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Safety advances that save lives.

From designs and innovations that can help protect occupants in a crash to on-board technologies that help drivers avoid a crash, the automobile industry is constantly striving to improve motor vehicle and traffic safety.

The U.S. Department of Transportation released a report in 2015 calling innovations by car manufacturers a “revolution in safety.” Road safety is a shared responsibility between governments, industry, non–governmental organizations and road users. Focusing on behavioral issues is critical to enhancing road safety, including encouraging safety belt use, raising awareness of risks from distracted driving and preventing impaired driving. Working together with all stakeholders, the Auto Alliance is addressing the nation’s most pressing road safety concerns.

Heatstroke

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Crash Avoidance

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Impaired Driving

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SAFETY INNOVATIONS

Auto Innovations Usher in a New Era in Safety

The U.S. Department of Transportation has called innovations by car manufacturers a “revolution in safety.” This is the most innovative time in automotive history. As a result, today’s auto is more than just transportation, it’s the most sophisticated technology owned by most consumers. Every day, vehicles are getting more advanced with new safety enhancements.

SAFETY INNOVATIONS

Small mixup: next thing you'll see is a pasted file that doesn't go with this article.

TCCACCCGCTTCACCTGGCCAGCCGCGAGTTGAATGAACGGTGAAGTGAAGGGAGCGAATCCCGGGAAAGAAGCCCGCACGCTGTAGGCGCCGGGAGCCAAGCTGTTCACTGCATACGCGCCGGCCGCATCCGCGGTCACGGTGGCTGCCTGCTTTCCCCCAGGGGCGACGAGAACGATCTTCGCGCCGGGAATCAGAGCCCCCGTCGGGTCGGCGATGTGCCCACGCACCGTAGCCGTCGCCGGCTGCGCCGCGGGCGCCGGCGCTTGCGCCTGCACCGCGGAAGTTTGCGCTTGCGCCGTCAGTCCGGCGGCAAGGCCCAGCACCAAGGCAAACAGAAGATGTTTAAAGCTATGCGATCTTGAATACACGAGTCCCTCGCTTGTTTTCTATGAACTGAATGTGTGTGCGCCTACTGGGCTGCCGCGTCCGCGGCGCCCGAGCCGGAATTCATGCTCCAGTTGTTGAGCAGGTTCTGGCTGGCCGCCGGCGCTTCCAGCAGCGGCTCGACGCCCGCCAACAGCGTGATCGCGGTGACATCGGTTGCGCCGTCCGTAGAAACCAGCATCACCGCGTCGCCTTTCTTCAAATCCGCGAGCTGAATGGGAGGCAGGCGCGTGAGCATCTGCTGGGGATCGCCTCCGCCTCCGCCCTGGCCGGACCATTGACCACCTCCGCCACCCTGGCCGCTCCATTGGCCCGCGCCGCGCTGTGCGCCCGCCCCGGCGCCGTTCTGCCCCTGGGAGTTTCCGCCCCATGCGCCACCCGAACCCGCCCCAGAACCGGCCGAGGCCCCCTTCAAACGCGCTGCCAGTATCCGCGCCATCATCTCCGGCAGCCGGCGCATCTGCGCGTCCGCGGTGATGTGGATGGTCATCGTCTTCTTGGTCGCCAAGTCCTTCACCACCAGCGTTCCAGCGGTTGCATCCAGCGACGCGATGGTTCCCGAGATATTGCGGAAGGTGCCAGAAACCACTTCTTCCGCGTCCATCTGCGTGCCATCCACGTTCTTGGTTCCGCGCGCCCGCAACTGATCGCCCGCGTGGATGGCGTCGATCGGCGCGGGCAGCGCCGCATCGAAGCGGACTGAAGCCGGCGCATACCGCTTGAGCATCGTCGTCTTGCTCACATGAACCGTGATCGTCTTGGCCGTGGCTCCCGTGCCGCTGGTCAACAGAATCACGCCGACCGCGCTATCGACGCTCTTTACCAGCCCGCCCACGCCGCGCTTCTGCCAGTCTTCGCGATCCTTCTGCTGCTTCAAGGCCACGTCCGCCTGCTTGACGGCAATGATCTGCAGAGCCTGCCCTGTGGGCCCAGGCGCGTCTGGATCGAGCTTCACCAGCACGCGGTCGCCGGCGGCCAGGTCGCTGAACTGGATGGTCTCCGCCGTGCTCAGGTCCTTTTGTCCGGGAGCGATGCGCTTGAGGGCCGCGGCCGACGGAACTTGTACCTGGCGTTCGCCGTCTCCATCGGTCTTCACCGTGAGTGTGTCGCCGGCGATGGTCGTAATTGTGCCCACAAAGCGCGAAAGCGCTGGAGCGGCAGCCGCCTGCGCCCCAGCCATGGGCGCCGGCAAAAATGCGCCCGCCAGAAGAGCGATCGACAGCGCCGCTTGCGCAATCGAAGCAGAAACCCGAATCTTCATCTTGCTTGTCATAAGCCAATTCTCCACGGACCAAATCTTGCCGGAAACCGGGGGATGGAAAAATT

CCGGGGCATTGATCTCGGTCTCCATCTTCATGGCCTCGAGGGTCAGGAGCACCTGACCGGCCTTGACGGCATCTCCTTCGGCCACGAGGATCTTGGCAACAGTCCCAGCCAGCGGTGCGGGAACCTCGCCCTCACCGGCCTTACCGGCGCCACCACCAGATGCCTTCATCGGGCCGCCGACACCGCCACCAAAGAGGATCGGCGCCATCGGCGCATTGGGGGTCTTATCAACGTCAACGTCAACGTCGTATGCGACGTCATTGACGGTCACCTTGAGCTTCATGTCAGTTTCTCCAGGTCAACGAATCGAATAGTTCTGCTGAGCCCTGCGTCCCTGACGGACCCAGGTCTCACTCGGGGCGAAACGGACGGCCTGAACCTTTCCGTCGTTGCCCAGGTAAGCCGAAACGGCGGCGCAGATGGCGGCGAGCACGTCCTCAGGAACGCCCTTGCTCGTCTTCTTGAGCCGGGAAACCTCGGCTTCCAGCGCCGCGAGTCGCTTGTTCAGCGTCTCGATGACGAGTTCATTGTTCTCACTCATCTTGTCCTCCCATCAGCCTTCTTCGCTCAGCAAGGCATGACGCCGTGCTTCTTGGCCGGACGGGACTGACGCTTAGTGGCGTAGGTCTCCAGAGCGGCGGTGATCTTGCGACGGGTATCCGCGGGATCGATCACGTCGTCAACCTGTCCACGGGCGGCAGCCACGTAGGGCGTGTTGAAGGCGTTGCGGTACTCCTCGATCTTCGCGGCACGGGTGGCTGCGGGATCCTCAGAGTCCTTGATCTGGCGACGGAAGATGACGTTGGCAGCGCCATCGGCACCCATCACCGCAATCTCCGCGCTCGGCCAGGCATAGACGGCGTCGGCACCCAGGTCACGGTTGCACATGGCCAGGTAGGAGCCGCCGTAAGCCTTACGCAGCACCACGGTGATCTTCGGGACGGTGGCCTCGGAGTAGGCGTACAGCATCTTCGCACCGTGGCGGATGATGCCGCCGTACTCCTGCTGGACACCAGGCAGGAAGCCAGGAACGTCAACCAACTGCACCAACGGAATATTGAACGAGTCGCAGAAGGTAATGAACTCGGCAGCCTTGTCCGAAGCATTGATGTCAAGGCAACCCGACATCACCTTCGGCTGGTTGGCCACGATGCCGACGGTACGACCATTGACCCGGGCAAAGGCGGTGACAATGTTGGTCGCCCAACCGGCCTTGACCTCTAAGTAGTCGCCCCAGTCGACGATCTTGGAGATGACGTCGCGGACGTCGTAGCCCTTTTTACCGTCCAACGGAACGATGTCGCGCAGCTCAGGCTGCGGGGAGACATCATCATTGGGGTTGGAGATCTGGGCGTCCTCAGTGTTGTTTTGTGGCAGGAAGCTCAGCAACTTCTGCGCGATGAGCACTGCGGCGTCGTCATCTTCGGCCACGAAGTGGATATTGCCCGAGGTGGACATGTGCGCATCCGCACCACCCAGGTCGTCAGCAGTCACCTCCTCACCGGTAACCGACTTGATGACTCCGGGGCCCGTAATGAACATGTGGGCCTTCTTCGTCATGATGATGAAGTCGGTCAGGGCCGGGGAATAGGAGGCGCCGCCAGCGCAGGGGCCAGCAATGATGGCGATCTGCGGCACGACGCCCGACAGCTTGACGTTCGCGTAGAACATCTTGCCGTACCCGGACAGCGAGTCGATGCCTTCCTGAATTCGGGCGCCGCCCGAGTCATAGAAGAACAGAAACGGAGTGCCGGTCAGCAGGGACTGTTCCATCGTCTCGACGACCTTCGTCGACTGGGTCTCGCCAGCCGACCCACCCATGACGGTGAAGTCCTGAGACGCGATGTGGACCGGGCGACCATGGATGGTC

Vehicle Age can Relate to Safety

A 2013 NHTSA study showed that drivers in vehicles 15 or more years old are at least 50 percent more likely to be fatally injured compared to a driver in a new vehicle.

Crash Avoidance

Crash Avoidance is One of Today’s Top Active Safety Goals

Today’s automobiles have a range of airbags – front, rear, side and even curtains – as well as a long list of safety enhancements, including structural reinforcements to the passenger compartments and advanced safety belts.  These safety features have helped to greatly enhance occupant protection in the event of a crash and reduce the impact of crashes.  The future of vehicle safety has expanded into technologies that not only mitigate crashes but help to prevent them.

Crash Avoidance

Crash avoidance, or “driver assist,” technologies employ sophisticated software to interpret data from sensors, cameras, and radar based technologies that allow vehicles to sense the environment around them and assist drivers by alerting them to impending dangers. These include blind spot monitoring, lane departure warnings, automatic braking and a range of new cameras, sensors and radar systems are now available on vehicles.

Distracted Driving

Automakers Address the Dangers of Distracted Driving

For years, automakers have been working to reduce in-vehicle distractions. In fact, automakers worked with a wide range of experts to develop the first set of distraction guidelines in 2003: the Driver Focus Telematics (DF-T) Guidelines.
Download The DF-T Guidelines

 

Amendment #1: Applicability to Automated Driving Systems
Download Amendment #1

Distracted Driving

The Auto Alliance partnered with the American Academy of Orthopaedic Surgeons (AAOS) for an award winning, multi-media education effort. In schools, town hall meetings and in advertising outreach, the message is the same: Decide To Drive.